This stunned me. What more could I do with my life when the only option I had was college? Just because I didn’t go to Harvard I was already a failure? And furthermore, what did it matter to them what choices I made? I only went to college because I felt forced to. If I could have had it my way, I would have run-away and become a professional snowboarder, but that didn’t seem like a feasible option.

After a year and a half of college I realized I absolutely hated it. I hated sitting in classes like I had been for the majority of my existence. This wasn’t living. There was a world to be discovered outside those four very containing classroom walls that I was missing out on.

But, I had no money to travel abroad, so I began researching job opportunities. I stumbled upon a website called GreatAuPair.com. It’s sort of like a classifieds site for families looking for nannies. The families usually host their nanny, or au pair, and pay them a weekly wage to work Monday through Friday taking care of their children.

Despite the fact that I hated kids, I ended up taking advantage of this opportunity, because it meant I would be able to travel. So, I moved to Dublin, Ireland to be an au pair for a Spanish woman and her three-year-old Spanish speaking son.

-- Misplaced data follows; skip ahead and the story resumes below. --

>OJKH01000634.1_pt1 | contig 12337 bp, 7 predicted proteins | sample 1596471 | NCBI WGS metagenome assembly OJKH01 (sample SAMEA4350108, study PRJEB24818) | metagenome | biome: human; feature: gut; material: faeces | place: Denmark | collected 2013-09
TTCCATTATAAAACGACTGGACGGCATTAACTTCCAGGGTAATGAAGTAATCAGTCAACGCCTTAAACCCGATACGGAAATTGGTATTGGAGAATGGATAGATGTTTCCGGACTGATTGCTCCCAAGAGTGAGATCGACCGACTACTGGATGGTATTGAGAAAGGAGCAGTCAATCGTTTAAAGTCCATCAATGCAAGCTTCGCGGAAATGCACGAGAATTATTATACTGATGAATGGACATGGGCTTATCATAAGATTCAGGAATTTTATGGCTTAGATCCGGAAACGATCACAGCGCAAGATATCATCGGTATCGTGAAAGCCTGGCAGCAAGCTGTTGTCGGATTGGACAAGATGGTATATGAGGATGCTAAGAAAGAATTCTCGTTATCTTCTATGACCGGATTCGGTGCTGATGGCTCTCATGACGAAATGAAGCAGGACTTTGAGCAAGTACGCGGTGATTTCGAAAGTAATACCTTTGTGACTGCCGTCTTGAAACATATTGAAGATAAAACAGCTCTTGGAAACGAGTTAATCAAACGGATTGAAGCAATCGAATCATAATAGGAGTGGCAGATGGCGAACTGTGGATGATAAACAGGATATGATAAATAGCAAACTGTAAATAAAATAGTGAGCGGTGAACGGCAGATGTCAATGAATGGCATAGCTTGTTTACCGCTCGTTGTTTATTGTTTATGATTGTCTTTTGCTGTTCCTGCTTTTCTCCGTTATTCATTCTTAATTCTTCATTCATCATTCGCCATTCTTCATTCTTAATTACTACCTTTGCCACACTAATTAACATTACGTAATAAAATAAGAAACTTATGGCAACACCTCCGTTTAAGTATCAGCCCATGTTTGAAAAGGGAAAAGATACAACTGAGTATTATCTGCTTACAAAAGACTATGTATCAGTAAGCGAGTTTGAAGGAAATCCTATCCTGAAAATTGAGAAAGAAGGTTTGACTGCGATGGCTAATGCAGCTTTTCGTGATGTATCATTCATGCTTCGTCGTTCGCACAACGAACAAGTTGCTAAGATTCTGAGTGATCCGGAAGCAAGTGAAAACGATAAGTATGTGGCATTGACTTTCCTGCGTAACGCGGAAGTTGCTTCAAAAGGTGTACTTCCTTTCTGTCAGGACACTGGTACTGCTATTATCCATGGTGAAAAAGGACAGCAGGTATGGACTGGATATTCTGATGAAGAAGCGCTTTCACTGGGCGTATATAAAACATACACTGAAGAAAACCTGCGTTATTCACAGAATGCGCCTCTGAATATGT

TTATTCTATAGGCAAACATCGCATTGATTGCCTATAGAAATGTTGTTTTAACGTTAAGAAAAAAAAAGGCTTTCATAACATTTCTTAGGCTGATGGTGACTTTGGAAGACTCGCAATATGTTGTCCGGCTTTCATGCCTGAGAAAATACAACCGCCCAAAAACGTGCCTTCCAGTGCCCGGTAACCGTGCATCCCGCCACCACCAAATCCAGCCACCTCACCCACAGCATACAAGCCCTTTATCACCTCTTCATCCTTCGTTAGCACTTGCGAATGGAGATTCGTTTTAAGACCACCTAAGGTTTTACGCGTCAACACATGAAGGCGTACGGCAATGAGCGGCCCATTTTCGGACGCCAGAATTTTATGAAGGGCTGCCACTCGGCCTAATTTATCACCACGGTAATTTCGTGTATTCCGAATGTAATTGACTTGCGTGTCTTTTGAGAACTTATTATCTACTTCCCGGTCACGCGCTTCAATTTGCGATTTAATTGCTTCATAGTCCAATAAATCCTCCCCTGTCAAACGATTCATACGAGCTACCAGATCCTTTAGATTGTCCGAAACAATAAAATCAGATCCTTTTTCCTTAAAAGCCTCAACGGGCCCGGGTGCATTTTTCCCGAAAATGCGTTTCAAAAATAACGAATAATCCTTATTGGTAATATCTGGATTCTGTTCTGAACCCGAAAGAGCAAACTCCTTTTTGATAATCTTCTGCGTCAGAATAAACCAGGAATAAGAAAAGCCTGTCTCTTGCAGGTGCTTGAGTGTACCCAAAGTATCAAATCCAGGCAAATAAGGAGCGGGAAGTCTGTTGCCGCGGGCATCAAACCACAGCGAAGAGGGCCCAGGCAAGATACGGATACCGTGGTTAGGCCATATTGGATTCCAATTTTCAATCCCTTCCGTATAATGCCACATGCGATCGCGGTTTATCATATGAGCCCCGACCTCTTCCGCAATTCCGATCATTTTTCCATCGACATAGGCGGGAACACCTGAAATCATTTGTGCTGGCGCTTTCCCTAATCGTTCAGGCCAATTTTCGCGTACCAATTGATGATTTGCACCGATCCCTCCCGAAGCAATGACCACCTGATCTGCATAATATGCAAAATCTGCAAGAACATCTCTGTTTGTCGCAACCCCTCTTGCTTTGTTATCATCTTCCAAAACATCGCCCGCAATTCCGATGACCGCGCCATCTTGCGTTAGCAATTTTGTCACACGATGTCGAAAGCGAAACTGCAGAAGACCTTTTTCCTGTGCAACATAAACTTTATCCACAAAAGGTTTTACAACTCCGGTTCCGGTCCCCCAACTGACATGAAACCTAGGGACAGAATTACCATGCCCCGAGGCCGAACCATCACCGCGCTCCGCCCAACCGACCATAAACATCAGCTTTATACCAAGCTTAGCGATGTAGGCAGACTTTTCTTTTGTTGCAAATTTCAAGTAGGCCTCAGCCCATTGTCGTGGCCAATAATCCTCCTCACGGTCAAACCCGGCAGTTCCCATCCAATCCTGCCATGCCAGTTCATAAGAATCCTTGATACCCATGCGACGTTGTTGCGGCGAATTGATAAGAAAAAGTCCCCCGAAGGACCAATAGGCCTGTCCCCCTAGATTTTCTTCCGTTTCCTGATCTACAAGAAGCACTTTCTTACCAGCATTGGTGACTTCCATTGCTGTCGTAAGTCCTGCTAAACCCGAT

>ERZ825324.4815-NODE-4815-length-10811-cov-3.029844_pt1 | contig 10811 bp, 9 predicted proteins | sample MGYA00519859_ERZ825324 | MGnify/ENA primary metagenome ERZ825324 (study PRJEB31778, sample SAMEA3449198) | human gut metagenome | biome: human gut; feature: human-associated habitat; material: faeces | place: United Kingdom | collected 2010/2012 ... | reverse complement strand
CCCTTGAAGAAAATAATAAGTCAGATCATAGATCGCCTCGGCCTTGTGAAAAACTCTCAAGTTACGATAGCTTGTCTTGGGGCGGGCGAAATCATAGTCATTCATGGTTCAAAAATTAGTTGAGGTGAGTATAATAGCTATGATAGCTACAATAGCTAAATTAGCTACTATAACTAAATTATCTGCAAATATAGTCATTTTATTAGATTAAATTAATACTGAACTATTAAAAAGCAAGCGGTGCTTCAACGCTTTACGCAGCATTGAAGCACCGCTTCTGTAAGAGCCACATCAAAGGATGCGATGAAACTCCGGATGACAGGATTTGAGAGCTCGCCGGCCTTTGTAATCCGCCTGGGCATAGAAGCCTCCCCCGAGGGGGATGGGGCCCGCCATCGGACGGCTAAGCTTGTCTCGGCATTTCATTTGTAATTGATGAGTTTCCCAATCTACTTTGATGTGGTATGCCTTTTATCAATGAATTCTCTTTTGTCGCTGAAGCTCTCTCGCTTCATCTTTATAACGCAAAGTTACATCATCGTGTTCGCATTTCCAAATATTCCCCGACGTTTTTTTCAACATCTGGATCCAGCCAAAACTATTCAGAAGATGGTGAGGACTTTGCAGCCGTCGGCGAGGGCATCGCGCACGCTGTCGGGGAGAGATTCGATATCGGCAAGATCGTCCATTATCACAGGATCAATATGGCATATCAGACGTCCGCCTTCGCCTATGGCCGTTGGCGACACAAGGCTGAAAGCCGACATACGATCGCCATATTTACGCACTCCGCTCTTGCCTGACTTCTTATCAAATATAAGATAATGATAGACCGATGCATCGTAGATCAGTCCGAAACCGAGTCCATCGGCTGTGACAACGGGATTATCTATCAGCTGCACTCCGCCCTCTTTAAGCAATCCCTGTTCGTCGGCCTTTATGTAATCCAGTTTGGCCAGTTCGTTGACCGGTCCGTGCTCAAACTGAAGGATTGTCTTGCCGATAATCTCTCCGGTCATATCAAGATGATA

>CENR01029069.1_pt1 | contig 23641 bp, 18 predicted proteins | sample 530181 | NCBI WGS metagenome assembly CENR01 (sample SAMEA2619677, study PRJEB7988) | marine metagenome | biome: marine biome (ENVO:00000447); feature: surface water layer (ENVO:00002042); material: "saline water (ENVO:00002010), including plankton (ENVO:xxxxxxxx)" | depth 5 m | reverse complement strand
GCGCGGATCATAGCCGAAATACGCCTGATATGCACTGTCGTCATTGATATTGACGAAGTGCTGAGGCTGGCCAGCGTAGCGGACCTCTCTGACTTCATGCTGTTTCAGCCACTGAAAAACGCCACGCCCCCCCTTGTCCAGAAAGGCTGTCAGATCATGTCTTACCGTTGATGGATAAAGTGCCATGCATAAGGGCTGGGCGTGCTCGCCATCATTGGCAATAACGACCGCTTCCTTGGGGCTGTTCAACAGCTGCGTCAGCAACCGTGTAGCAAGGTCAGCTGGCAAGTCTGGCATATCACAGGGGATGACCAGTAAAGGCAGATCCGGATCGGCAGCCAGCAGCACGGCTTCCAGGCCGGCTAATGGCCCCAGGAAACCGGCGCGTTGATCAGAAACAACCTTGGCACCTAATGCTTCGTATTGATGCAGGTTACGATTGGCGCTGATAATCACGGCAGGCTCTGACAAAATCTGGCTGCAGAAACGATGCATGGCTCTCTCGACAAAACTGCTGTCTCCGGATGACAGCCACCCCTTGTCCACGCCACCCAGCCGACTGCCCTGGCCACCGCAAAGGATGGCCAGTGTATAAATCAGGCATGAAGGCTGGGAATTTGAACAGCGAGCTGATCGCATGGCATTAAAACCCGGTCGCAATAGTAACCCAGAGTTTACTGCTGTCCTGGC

I only had to pay for my flight; all of my other expenses were taken care of. I was given eighty euro a week to basically feed her son breakfast, take him to school, pick him up six hours later, and play with him for an hour or two until she got home. It was, in my opinion, the jackpot of all au pair jobs. I spent most of my days reading and aimlessly exploring Dublin.

While my contract was for ten months, the woman’s ex-husband ended up harassing us, so much so, that she gave up her dream job at IBM and decided to relocate back to the Canary Islands in Spain to live with her parents. While I was no longer needed, they felt bad having broken our contract, and as a result invited me to stay with them in Spain for as long as I wanted free of charge.